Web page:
Online alcohol delivery brands like Drizly make relaxing with a beer, wine or spirit in the comfort of your own home as easy as drinking. Additionally, as is the case with many of these high-tech companies, they’re also able to offer a breadth of data about their customers like never before. Drizly recently dug through its data on a dozen major markets to determine how people in different areas drink – looking at what they buy, when they buy it, and how much they spend.
Probably the most interesting insight is the breakdown of sales on beer versus wine versus liquor.
Of the 12 markets the brand looked at, New York City had sold the highest percentage of wine – 50 percent of all alcohol sold in the city was wine – whereas Boston had the highest percentage of beer – 31 percent. Meanwhile, Austin had the lowest percentage of wine, just 28 percent – which makes sense for a college town – but it wasn’t beer that was making up the slack: Austin had the highest percent of any market in liquor sales: nearly 50 percent.
Drizly also broke each category down by type, and though nothing really jumps out on comparisons like reds versus whites and whiskey versus vodka, the beer data is a bit telling. Percentagewise, Dallas sold the most lager – 66 percent of all the beer sold in the city was lager – whereas Seattle, an early embracer of the craft beer trend, greatly preferred ales, with the style making up 52 percent of its beer sales. Along those lines, Seattle also broke from the rest of the cities when it came to their top-selling beer brand: In every other city, either Bud Light, Miller Lite or Coors Light was the top-selling beer brand, but in Seattle, they opted for Rainer – a lager, yes, but not one of the big three.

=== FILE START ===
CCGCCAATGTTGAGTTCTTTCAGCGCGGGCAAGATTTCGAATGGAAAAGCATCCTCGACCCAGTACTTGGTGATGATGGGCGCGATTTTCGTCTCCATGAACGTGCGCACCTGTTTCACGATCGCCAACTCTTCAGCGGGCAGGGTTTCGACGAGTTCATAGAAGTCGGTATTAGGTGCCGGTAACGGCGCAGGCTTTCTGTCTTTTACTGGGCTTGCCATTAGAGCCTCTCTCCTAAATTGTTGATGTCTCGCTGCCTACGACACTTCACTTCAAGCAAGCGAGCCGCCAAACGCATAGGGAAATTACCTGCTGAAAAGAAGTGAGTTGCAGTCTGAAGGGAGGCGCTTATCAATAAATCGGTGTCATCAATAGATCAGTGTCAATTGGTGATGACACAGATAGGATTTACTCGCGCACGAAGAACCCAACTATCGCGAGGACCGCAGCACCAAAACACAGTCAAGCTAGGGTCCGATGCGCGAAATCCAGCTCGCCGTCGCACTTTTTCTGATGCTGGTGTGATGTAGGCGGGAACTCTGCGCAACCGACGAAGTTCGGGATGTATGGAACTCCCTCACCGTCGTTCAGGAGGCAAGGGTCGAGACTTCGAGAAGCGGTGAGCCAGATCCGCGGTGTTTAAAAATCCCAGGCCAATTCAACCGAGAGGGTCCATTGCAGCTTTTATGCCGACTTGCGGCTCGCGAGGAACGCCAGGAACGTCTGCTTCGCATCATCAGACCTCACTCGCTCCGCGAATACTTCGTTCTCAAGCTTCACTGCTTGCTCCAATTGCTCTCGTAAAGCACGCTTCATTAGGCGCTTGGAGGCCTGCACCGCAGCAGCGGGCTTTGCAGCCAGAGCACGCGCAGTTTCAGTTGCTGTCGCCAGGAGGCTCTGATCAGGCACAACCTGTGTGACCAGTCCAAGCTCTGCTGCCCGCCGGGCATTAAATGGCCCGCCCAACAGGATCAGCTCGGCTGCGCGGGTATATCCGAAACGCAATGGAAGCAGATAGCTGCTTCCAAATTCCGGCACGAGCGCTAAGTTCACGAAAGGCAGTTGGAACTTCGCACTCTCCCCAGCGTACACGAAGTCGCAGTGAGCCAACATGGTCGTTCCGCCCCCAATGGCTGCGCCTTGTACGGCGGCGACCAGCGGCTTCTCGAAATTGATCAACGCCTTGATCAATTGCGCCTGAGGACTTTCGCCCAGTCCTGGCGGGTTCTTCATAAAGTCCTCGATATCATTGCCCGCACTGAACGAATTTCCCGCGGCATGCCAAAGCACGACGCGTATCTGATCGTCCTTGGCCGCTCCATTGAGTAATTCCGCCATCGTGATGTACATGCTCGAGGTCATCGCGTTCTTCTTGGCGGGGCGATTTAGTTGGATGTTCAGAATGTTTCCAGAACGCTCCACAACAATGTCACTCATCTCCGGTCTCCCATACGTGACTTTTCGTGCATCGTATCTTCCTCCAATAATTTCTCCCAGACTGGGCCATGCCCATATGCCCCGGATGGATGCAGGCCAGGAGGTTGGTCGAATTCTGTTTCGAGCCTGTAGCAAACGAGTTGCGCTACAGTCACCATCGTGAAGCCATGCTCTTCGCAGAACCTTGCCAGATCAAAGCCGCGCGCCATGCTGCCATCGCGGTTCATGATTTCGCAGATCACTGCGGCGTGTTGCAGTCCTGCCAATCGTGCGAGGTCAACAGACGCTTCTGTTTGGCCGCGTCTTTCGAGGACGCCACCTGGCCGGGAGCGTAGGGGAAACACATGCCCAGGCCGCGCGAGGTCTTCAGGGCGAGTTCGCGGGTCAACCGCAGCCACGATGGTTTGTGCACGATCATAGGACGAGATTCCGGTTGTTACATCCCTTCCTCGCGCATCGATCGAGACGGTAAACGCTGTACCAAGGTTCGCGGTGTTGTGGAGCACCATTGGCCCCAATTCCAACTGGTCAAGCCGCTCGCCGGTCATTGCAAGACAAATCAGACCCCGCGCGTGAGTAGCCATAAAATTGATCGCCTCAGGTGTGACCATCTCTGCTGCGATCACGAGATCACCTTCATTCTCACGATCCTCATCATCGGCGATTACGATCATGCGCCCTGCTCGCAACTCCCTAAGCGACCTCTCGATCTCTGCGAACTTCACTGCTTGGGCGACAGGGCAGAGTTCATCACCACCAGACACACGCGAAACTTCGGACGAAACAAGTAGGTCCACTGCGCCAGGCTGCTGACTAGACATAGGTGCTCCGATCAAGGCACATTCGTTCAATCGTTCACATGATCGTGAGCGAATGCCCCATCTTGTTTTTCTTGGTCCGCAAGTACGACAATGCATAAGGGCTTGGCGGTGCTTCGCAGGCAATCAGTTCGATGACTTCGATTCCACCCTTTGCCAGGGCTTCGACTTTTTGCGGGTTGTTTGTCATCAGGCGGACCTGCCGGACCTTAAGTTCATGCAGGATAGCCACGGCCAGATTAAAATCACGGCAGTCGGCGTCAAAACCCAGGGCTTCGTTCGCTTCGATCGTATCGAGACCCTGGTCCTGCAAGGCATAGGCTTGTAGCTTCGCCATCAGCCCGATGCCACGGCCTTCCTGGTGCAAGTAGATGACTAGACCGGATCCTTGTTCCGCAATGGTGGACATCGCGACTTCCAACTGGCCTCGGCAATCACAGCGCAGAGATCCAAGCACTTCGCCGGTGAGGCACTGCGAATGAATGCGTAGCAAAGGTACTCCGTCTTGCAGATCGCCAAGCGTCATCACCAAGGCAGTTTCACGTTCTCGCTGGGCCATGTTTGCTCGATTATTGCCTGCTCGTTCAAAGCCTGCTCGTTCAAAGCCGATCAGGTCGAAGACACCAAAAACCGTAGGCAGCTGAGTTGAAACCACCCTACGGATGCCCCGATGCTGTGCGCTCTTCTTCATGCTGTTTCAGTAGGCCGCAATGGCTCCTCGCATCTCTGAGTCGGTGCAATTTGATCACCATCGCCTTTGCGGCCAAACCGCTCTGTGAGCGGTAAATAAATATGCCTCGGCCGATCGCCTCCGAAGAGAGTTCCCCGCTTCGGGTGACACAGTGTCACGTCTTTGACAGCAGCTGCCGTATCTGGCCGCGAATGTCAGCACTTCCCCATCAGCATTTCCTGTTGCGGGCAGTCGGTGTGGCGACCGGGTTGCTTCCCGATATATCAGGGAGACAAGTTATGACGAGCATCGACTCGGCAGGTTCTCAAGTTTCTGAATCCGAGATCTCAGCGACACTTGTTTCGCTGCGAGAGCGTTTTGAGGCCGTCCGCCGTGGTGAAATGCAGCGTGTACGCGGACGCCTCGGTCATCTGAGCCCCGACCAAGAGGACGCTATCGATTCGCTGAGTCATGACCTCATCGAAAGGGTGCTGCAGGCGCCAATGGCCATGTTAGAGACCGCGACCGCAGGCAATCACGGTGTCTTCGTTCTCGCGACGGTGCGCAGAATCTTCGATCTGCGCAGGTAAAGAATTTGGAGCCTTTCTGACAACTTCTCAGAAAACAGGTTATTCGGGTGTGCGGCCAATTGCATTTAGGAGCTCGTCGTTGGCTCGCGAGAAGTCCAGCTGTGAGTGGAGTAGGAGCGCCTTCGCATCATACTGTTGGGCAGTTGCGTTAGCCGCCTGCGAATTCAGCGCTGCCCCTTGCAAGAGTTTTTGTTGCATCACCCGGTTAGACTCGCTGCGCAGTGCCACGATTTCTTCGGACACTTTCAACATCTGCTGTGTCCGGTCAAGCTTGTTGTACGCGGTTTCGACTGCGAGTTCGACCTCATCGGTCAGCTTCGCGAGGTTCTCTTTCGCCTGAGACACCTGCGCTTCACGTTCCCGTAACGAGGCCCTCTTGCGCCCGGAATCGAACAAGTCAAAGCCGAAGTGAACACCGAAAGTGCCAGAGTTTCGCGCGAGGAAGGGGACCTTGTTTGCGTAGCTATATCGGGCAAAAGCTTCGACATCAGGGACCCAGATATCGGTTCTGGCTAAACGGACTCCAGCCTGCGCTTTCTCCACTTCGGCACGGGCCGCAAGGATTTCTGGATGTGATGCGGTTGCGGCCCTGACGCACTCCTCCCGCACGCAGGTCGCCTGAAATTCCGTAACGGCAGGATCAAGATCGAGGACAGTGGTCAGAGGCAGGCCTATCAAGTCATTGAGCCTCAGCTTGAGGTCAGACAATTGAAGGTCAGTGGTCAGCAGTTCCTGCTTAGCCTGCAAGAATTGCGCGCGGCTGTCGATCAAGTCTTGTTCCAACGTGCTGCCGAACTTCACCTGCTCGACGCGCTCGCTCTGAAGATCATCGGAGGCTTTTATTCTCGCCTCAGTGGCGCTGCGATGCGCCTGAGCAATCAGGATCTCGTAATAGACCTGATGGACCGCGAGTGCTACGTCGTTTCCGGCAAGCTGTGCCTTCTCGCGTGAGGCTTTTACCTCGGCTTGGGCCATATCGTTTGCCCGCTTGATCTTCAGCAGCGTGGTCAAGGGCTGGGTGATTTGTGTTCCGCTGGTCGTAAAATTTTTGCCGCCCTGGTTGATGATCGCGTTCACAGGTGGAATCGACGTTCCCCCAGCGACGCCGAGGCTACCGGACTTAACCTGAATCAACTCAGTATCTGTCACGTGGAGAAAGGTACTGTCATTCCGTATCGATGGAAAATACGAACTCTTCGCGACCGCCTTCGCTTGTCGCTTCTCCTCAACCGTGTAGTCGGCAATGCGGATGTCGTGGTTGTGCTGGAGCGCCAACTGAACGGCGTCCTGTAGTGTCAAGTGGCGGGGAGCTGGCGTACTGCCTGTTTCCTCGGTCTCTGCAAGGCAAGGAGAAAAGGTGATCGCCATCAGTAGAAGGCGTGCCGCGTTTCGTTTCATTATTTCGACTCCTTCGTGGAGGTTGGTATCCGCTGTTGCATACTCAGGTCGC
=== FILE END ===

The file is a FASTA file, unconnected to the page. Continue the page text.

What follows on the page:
As far as pricing is concerned, Drizly points out that “cost of living and tax policies vary across the country,” but in general, New York and Los Angeles are higher on the spectrum while Denver and Tampa Bay are lower. Meanwhile, somewhat unexpectedly, Seattle spent the most on average per order, but Drizly was quick to explain this phenomenon by saying the city “has a disproportionate share of corporate orders where order totals are typically higher.”
As to when people order, the day of the week data is somewhat skewed since Texas doesn’t allow Sunday alcohol sales, throwing off the info on Austin, Houston and Dallas, but in general, Washington DC was the most weekend-focused city. And though most orders are placed between 5pm and 7pm, some cities skew earlier and later. Once again thanks to its corporate slant, Seattle tends to lean towards afternoon ordering. Meanwhile, the big metropolises of New York and Chicago skew the latest of any areas on the list.